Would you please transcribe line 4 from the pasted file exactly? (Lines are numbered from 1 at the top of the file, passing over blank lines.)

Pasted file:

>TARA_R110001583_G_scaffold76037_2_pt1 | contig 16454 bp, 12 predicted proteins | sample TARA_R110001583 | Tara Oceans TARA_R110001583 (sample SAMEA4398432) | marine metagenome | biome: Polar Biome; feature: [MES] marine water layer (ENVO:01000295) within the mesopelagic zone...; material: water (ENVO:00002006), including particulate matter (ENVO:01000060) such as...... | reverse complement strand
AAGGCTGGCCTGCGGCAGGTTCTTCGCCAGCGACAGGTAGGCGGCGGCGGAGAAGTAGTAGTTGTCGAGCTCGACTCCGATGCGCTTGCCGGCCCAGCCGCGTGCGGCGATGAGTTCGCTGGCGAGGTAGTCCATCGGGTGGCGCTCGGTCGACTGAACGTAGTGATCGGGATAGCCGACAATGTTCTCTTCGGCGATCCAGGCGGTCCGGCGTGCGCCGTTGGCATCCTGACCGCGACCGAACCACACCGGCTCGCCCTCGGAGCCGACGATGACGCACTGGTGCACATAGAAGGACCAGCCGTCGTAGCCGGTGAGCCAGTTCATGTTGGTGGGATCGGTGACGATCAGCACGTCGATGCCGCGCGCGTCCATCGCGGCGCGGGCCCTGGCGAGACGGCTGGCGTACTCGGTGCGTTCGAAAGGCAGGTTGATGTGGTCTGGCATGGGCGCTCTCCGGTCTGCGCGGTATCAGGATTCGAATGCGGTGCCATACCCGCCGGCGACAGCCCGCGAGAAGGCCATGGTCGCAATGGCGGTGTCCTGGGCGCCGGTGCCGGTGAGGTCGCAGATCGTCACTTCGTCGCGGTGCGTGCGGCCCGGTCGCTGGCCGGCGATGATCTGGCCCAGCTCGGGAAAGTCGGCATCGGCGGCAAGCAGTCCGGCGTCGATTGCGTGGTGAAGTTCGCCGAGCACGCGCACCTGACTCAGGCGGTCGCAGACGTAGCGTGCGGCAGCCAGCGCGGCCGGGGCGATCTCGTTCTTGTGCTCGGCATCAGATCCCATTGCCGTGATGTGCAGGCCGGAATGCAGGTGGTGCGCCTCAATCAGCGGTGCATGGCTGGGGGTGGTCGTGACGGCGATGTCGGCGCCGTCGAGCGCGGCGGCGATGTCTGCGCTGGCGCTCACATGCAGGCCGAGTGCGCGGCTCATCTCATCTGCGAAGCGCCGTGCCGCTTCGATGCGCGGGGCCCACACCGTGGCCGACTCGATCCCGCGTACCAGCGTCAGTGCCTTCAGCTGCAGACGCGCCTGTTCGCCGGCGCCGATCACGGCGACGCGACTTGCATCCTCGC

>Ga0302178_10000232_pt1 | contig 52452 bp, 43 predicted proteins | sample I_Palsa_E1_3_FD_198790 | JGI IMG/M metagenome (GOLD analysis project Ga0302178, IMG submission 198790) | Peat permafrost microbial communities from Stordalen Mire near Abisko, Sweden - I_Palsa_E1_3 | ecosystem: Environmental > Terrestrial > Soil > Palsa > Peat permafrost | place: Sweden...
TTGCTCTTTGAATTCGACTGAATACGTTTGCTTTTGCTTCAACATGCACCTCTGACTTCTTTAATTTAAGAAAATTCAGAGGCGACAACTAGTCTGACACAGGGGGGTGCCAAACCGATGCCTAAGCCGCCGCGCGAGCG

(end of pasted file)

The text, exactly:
TTGCTCTTTGAATTCGACTGAATACGTTTGCTTTTGCTTCAACATGCACCTCTGACTTCTTTAATTTAAGAAAATTCAGAGGCGACAACTAGTCTGACACAGGGGGGTGCCAAACCGATGCCTAAGCCGCCGCGCGAGCG